The Secret Magic Of Rereading Your Favorite Books

The Secret Magic Of Rereading Your Favorite Books

I warped back in time tonight. It’s been close to 30 years since I read Frances Hodgson Burnett’s classic The Secret Garden. I found my old copy lingering in my classroom and brought it home to read aloud to my eight and ten-year-old. It’s funny though. I couldn’t really tell them why I wanted to share this book with them. I couldn’t recall a thing about the plot. I just remember a vague feeling. A feeling of love. Warmth. Comfort.

We have read so many incredible books together: Harry Potter, The Hunger Games, The Giver, A Wrinkle in Time. So, I won’t lie that when I offered The Secret Garden, I felt the need to present the caveat that it may not be quite as exciting as the Hunger Games, which we had just finished. I’m also not going to lie, reading it was, at times, arduous. Reading with a thick Yorkshire accent was difficult indeed. “Aye, that I do-wi’ tha’ mother’s eyes starin’at me out o’ tha’ face.”

The mother, my Yorkshire friend had mentioned, had died shortly after the birth of her son, who in turn would be treated as a sickly, spoiled, incapable child, on the edge of death, neglected by the man who had broken upon the demise of his love. Another character, a little girl, also lost her parents and was sent to live with her uncle, the broken man. Both neglected children find each other and grow to learn about happiness, friendship and family and the strength in sharing secrets.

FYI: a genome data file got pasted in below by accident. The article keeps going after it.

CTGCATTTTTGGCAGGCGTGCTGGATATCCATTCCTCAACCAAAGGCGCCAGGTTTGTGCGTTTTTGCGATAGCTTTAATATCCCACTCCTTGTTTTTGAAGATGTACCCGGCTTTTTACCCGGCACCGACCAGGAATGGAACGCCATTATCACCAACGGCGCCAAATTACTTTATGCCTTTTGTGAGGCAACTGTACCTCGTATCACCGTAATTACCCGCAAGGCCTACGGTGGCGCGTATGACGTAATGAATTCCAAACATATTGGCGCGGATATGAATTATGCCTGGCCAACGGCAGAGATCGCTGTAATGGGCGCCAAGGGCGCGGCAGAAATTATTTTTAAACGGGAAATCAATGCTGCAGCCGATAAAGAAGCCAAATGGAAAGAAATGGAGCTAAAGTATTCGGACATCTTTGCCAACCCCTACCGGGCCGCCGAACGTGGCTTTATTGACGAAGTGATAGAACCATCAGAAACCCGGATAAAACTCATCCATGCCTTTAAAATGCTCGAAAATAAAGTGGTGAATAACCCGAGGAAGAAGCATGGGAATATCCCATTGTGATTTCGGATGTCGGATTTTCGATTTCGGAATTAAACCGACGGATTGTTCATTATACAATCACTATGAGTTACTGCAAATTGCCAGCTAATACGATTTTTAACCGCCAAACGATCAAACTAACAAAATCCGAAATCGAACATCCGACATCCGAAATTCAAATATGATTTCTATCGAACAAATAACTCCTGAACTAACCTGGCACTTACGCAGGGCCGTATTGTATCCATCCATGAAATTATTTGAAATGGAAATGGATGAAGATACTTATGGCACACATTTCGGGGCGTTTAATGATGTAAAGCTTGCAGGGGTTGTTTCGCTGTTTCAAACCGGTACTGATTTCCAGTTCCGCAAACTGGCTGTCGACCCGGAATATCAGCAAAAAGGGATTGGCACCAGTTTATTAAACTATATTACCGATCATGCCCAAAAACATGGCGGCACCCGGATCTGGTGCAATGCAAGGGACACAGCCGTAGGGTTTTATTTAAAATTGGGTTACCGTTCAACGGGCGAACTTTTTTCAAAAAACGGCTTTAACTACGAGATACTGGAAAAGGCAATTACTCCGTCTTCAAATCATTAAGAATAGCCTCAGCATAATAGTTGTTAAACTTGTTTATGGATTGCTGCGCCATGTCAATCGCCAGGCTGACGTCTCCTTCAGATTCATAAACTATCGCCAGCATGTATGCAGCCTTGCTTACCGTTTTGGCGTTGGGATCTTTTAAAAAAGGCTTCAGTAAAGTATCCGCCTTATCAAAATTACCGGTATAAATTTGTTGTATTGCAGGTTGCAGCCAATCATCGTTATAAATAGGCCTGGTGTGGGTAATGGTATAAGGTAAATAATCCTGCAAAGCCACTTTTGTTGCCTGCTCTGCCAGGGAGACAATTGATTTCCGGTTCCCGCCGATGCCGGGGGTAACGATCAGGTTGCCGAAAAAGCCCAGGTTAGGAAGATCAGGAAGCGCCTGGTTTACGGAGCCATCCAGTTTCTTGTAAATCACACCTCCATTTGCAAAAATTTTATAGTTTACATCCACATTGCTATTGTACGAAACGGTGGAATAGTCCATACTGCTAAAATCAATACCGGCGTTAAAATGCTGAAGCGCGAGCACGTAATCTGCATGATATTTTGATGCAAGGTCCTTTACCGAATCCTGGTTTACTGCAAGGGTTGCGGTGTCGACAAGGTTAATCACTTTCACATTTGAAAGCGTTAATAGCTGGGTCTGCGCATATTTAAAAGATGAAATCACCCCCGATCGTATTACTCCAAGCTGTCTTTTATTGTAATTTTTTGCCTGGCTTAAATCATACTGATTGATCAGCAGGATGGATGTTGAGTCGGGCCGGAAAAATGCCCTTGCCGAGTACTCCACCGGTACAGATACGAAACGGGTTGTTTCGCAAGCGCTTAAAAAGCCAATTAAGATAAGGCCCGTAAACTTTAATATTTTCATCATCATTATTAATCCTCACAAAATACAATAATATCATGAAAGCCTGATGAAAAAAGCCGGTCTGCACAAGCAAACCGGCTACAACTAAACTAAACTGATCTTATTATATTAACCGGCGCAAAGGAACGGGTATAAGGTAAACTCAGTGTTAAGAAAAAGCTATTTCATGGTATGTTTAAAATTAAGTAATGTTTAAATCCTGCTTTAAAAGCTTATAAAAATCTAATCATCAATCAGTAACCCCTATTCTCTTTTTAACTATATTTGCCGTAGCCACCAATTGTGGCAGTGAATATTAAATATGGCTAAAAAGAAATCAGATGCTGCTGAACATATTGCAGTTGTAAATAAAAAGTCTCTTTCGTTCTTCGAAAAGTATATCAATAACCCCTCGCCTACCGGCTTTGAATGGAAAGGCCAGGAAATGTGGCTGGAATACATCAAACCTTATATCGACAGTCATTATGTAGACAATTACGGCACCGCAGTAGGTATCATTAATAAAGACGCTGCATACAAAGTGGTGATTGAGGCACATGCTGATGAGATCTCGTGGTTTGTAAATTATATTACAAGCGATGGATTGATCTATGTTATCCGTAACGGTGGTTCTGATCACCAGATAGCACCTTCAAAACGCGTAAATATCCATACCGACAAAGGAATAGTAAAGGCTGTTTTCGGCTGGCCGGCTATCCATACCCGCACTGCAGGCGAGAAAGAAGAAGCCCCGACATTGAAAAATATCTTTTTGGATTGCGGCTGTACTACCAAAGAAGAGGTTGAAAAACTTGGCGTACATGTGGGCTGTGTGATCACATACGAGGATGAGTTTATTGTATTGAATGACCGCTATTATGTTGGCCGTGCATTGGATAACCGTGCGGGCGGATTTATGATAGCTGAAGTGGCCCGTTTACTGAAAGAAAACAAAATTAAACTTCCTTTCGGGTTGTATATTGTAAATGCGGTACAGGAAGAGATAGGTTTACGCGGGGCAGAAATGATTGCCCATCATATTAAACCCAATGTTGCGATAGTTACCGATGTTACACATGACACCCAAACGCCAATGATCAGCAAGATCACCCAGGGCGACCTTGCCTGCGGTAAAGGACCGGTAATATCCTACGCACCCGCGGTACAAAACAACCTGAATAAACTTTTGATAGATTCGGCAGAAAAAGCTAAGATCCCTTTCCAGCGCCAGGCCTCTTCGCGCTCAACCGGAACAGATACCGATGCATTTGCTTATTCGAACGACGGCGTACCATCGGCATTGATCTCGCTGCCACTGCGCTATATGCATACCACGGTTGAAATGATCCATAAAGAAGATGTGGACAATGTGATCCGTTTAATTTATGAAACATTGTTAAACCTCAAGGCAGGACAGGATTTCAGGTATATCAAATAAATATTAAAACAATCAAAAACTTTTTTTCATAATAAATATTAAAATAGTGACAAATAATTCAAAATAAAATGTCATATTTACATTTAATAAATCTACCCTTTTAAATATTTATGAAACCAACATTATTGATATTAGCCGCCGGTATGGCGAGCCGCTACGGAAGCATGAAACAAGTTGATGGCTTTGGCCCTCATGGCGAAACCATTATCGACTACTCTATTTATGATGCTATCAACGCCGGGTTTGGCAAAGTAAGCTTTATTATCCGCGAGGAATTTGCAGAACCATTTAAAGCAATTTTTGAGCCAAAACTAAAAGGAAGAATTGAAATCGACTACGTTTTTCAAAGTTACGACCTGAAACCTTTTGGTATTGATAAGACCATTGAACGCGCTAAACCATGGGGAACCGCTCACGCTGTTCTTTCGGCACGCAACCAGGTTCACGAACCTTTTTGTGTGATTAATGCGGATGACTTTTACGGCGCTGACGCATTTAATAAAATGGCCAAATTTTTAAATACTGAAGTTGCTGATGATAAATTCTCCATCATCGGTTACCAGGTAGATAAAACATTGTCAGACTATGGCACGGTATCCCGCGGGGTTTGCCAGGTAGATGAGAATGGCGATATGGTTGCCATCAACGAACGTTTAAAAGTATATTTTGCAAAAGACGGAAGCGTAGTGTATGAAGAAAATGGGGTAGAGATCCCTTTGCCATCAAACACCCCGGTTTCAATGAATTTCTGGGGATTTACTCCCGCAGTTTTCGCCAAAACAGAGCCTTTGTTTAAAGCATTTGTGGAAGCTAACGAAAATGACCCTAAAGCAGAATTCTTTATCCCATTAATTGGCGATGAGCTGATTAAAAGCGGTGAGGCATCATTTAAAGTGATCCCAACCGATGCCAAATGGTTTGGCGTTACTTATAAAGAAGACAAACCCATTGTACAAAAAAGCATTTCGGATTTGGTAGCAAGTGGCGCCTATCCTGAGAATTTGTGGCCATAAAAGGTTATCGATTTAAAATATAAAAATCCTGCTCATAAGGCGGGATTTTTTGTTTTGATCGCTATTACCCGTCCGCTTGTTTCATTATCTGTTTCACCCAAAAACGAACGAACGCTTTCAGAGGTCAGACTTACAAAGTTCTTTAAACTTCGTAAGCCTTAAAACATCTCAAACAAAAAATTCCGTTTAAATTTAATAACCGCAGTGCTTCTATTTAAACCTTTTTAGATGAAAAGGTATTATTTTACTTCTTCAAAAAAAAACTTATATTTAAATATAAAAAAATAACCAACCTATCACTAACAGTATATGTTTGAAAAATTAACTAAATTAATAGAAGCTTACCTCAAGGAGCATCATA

In all, the story was engaging enough, but I found myself wondering why I had such strong memories of comfort from this book. We plodded along leaving the last chapter until tonight. It was there, I found what I was looking for.

Recently, a reader of my novel, Remember For Me, spoke about the impact it had on her understanding of faith. She connected her reading of my book with similar experiences when watching movies like Contact and Arrival. When I am lucky enough to receive feedback, it leaves me thinking about my heart and my intention as a writer. This need to give myself a reason for disease, specifically Alzheimer’s, permeated my motivation to write. From where did that stem?

So there I was, a little girl trying to reconcile the death of my grandparents, and I read about the ‘magic’ in The Secret Garden. “I am going to live forever and ever and ever!” exclaimed the boy who had thought his entire existence stemmed from death and would conclude shortly the same. Two children marred by the irreconcilable impacts of parental death find each other, and create the magic that it takes to overcome that darkness. While across the world, his father felt the same magic call him back to the garden. Magic in the voice of his lost wife.

And it’s that magic that began to live inside of me. A faith in something powerful. A meaning for all the horror that you can allow yourself to wallow in. “To let a sad thought or a bad one get into your mind is as dangerous as letting a scarlet fever germ in your body. If you let it stay there after it has got in you may never get over it as long as you live.”

I am left to wonder what books we consume that leave a lasting imprint in such a way. For me, it was Burnett’s words that took hold (I’d even marked that passage as a child) and left a seed in a garden that I would sow through my own writing some 30 years later.

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REMEMBER FOR ME by Diana Tarant Schmidt